Subject: Fretting Damage in Bicycle Mechanics
From: Jobst Brandt
Date: May 11, 2001
Fretting or to fret: to eat or gnaw away, to erode.
In machinery, fretting is the micro-motion of tightly fitting parts that superficially appear immobile with respect to each other. Classically, transmission shafts and gears or axles with a press fit show evidence of motion on disassembly by the presence of rouge, rouge being iron oxide particles that are generated in such interfaces by micro-motions far smaller than conventional measuring equipment can resolve.
On bicycles, such an interface occurs between the square taper on the pedal crank and its spindle, where rouge is evident on the face of the steel spindle regardless of whether it was assembled with grease or not. That fretting occurs is also evident by the need for a retaining bolt to prevent crank disengagement from its spindle and of pedals from their crank. Removing a crank requires substantial force with an extractor, yet continual fretting will disengage the crank in the absence of a retaining bolt. Likewise pedals are not easily removed, but without a left hand thread on left pedals, they will unscrew.
In addition to disengaging the press fit of a crank, fretting moves cranks up the taper until the preload of the retaining and installation bolt matches the press times the slope of the taper. That is to say, fretting relaxes surface friction loads in the interface. Additionally, load distortion of a crank causes it to move away from the face of the retaining bolt, up the taper of the spindle.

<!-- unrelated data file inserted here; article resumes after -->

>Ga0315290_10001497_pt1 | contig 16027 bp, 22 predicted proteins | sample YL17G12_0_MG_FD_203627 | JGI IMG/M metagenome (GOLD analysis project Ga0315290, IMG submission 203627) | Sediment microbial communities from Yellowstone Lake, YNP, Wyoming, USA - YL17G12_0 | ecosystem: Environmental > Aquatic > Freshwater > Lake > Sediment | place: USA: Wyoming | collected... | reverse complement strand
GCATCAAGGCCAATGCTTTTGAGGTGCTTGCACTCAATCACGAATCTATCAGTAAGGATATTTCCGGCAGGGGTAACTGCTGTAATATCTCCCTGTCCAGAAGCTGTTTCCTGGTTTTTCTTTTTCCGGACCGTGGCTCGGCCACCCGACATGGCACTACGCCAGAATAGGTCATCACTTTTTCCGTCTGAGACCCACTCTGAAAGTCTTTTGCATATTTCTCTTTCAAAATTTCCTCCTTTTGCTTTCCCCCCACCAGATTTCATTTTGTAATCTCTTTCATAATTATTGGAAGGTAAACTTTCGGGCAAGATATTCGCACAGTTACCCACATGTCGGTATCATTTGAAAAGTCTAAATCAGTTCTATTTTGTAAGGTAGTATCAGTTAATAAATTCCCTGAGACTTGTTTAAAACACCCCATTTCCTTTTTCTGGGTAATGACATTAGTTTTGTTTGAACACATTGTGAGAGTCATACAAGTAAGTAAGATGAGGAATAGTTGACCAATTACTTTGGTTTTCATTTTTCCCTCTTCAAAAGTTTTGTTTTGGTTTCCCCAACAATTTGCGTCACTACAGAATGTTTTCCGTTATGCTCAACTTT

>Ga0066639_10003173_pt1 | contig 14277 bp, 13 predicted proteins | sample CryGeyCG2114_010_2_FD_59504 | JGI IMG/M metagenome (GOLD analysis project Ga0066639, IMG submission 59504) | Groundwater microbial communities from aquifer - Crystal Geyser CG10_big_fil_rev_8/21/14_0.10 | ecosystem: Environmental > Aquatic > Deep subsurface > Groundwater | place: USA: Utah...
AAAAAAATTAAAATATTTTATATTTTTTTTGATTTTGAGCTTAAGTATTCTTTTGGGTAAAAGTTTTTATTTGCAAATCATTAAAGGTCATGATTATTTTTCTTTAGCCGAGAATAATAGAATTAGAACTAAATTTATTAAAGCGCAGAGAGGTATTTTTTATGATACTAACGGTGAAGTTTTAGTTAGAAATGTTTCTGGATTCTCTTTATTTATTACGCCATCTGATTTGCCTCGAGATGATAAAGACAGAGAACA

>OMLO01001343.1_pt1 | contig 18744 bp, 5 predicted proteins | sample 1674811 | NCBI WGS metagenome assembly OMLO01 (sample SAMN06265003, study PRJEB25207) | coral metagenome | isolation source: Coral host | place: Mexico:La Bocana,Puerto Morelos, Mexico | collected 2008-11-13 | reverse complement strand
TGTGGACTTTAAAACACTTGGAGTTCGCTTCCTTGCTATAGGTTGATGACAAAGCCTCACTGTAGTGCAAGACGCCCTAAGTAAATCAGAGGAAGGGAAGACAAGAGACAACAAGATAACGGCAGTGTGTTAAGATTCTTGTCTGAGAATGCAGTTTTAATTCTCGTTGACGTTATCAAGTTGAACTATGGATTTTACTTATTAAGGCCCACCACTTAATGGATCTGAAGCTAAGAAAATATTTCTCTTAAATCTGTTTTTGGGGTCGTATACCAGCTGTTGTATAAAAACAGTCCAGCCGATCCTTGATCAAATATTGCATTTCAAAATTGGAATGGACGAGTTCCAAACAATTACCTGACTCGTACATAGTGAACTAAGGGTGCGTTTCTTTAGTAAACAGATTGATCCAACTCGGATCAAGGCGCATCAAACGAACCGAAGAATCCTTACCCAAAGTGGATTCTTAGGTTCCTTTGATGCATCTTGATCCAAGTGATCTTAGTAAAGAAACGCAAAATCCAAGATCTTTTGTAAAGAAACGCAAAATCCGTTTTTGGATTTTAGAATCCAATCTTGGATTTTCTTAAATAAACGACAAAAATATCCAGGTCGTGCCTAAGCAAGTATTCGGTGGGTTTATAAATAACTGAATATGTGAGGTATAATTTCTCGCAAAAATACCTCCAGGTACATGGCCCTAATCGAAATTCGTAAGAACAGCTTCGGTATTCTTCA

Pedals have similar relative motions in the attachment thread and pressure face on the shoulder of the spindle. This is also a dynamic joint that appears to be static. In the case of the pedal, fretting motion is directional and can cause precession by the "wandering" load whose center of pressure rotates in the crank thread opposite to the rotation of the crank. Even without clearance, elastic deformation of the crank and pedal spindle cause micro motions that, if not countered by an appropriate thread direction, will unscrew the pedal. The presence of a left hand thread on the left pedal and on many bottom bracket right side bearing cups is proof that fretting occurs.
If these motions did not occur, then bolt locking devices such as cotter pins, lock nuts and lock washers would not be necessary. Most nuts and bolts so secured do not come loose in service and therefore should not rotate. Presence of locking means gives evidence that fretting is more ubiquitous than most people (mechanics and engineers included) believe.
Fretting in bearings is a different but similar effect and is the bane of steering gears and other mechanical devices which are intended to rotate but are primarily used in a fixed position (straight ahead). Automotive patents for anti-fretting steering gears abound. Saginaw, Gemmer, and Ross steering gears come to mind. In bicycles, this effect is seen in the bearings of the fork, or head bearings, that are meant to rotate but often experience straight ahead, non rotating use.